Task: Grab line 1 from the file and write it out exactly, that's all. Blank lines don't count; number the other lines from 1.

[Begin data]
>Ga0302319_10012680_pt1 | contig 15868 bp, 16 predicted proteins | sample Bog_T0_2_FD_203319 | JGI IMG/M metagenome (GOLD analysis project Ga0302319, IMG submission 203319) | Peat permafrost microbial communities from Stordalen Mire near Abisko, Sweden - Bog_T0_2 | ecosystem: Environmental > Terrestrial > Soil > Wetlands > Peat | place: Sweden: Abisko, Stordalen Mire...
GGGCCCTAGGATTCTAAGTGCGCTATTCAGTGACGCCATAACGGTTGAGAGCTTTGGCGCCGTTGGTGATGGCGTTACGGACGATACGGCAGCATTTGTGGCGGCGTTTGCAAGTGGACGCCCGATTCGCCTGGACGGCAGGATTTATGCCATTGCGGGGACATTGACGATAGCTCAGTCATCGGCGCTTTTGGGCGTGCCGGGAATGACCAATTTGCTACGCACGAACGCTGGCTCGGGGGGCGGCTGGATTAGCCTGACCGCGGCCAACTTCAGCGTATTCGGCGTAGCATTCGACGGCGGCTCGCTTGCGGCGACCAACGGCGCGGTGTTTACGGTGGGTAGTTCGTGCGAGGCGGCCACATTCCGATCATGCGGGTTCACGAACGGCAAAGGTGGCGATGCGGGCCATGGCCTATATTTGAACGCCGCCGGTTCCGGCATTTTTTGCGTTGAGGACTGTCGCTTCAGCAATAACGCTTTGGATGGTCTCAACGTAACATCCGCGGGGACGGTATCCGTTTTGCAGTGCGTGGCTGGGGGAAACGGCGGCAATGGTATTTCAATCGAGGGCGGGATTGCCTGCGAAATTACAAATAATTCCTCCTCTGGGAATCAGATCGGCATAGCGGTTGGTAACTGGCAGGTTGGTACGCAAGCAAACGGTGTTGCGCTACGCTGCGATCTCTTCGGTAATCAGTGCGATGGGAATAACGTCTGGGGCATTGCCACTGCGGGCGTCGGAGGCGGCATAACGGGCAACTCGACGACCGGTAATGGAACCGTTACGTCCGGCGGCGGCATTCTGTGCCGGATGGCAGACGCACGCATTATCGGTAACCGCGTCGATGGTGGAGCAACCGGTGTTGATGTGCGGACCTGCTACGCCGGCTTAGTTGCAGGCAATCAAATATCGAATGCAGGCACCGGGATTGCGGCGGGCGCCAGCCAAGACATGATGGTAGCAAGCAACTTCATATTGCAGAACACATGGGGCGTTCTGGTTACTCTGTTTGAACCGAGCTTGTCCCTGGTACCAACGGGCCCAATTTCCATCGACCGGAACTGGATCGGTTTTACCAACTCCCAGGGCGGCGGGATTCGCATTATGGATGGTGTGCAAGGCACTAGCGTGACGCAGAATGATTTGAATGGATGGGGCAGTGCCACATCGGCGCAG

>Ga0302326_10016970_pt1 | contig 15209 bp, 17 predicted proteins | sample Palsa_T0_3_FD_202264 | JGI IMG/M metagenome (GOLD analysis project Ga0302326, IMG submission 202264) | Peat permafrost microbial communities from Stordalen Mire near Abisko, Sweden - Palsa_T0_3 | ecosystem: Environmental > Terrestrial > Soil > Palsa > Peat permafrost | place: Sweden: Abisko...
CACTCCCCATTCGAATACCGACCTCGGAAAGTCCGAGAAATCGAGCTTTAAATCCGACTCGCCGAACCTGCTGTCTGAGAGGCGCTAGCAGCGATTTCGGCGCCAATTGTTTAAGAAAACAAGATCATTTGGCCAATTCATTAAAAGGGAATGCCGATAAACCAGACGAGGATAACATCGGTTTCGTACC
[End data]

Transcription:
>Ga0302319_10012680_pt1 | contig 15868 bp, 16 predicted proteins | sample Bog_T0_2_FD_203319 | JGI IMG/M metagenome (GOLD analysis project Ga0302319, IMG submission 203319) | Peat permafrost microbial communities from Stordalen Mire near Abisko, Sweden - Bog_T0_2 | ecosystem: Environmental > Terrestrial > Soil > Wetlands > Peat | place: Sweden: Abisko, Stordalen Mire...